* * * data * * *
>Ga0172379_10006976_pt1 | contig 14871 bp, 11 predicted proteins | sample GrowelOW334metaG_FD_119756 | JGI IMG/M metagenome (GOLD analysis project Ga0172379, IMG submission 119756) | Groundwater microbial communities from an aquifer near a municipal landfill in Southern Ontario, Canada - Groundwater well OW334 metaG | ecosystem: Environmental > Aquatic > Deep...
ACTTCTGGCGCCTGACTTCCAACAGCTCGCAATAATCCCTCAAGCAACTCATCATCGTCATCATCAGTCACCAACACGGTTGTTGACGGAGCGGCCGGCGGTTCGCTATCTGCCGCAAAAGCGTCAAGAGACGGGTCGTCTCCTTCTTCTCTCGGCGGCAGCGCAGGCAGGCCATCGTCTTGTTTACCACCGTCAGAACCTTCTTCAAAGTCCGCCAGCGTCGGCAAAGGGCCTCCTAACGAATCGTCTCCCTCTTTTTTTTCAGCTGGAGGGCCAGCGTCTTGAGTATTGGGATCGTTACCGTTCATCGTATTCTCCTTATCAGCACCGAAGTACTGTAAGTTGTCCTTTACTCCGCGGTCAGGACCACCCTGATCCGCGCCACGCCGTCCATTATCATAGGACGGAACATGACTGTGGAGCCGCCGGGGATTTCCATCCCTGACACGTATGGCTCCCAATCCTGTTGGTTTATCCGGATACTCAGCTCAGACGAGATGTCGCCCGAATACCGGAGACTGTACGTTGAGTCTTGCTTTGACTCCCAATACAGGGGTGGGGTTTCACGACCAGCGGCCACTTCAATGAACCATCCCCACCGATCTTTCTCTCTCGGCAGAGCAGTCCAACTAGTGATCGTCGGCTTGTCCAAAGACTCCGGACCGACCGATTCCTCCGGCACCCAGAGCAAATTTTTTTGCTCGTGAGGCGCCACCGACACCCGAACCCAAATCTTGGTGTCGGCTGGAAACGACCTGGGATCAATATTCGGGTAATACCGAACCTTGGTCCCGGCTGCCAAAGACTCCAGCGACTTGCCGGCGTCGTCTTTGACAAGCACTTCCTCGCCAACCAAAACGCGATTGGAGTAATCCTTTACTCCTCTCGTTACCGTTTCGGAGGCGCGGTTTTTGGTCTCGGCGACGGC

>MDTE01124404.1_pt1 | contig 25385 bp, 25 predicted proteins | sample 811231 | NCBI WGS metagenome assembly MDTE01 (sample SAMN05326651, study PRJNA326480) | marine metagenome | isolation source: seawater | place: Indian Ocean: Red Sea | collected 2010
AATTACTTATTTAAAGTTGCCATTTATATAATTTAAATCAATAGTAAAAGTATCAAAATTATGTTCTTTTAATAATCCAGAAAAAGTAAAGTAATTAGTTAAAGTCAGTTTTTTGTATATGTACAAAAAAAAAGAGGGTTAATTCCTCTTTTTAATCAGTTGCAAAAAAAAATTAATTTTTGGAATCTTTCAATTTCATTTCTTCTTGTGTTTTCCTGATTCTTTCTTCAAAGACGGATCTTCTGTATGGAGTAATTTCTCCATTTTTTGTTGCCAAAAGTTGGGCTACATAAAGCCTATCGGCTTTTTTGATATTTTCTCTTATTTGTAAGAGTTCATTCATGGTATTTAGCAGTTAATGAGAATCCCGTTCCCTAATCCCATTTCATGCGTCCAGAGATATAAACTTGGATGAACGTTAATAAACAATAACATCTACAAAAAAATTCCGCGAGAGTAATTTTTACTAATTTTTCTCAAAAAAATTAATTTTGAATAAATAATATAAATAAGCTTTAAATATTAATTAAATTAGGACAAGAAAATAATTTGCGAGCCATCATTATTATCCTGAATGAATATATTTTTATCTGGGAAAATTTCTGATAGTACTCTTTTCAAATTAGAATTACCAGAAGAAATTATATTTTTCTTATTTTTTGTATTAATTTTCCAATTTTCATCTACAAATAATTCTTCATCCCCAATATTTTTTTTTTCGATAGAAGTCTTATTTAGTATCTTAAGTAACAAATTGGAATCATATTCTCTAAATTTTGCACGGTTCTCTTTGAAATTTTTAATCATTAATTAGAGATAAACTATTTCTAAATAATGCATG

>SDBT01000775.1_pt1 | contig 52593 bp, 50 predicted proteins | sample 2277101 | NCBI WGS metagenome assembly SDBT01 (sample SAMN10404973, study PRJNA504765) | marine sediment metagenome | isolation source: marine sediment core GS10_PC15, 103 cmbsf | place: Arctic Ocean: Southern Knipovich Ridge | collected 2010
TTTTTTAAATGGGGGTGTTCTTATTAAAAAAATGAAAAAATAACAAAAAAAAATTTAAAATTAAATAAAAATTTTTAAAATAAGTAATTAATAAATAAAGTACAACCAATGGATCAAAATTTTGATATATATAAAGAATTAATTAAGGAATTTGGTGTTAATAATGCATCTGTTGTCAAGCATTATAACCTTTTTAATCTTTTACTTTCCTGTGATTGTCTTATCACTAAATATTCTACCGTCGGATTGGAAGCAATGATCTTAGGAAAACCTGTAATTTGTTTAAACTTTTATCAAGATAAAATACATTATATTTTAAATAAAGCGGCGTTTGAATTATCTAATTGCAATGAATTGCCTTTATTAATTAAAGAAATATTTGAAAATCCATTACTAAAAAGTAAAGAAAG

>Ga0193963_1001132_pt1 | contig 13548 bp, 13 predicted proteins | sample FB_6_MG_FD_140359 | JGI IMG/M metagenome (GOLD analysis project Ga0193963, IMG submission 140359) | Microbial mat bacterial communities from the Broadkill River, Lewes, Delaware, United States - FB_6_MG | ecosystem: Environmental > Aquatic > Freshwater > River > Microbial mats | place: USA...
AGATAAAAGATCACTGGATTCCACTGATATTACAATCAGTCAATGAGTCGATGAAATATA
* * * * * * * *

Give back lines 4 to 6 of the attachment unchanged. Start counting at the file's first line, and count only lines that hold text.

AATTACTTATTTAAAGTTGCCATTTATATAATTTAAATCAATAGTAAAAGTATCAAAATTATGTTCTTTTAATAATCCAGAAAAAGTAAAGTAATTAGTTAAAGTCAGTTTTTTGTATATGTACAAAAAAAAAGAGGGTTAATTCCTCTTTTTAATCAGTTGCAAAAAAAAATTAATTTTTGGAATCTTTCAATTTCATTTCTTCTTGTGTTTTCCTGATTCTTTCTTCAAAGACGGATCTTCTGTATGGAGTAATTTCTCCATTTTTTGTTGCCAAAAGTTGGGCTACATAAAGCCTATCGGCTTTTTTGATATTTTCTCTTATTTGTAAGAGTTCATTCATGGTATTTAGCAGTTAATGAGAATCCCGTTCCCTAATCCCATTTCATGCGTCCAGAGATATAAACTTGGATGAACGTTAATAAACAATAACATCTACAAAAAAATTCCGCGAGAGTAATTTTTACTAATTTTTCTCAAAAAAATTAATTTTGAATAAATAATATAAATAAGCTTTAAATATTAATTAAATTAGGACAAGAAAATAATTTGCGAGCCATCATTATTATCCTGAATGAATATATTTTTATCTGGGAAAATTTCTGATAGTACTCTTTTCAAATTAGAATTACCAGAAGAAATTATATTTTTCTTATTTTTTGTATTAATTTTCCAATTTTCATCTACAAATAATTCTTCATCCCCAATATTTTTTTTTTCGATAGAAGTCTTATTTAGTATCTTAAGTAACAAATTGGAATCATATTCTCTAAATTTTGCACGGTTCTCTTTGAAATTTTTAATCATTAATTAGAGATAAACTATTTCTAAATAATGCATG

>SDBT01000775.1_pt1 | contig 52593 bp, 50 predicted proteins | sample 2277101 | NCBI WGS metagenome assembly SDBT01 (sample SAMN10404973, study PRJNA504765) | marine sediment metagenome | isolation source: marine sediment core GS10_PC15, 103 cmbsf | place: Arctic Ocean: Southern Knipovich Ridge | collected 2010
TTTTTTAAATGGGGGTGTTCTTATTAAAAAAATGAAAAAATAACAAAAAAAAATTTAAAATTAAATAAAAATTTTTAAAATAAGTAATTAATAAATAAAGTACAACCAATGGATCAAAATTTTGATATATATAAAGAATTAATTAAGGAATTTGGTGTTAATAATGCATCTGTTGTCAAGCATTATAACCTTTTTAATCTTTTACTTTCCTGTGATTGTCTTATCACTAAATATTCTACCGTCGGATTGGAAGCAATGATCTTAGGAAAACCTGTAATTTGTTTAAACTTTTATCAAGATAAAATACATTATATTTTAAATAAAGCGGCGTTTGAATTATCTAATTGCAATGAATTGCCTTTATTAATTAAAGAAATATTTGAAAATCCATTACTAAAAAGTAAAGAAAG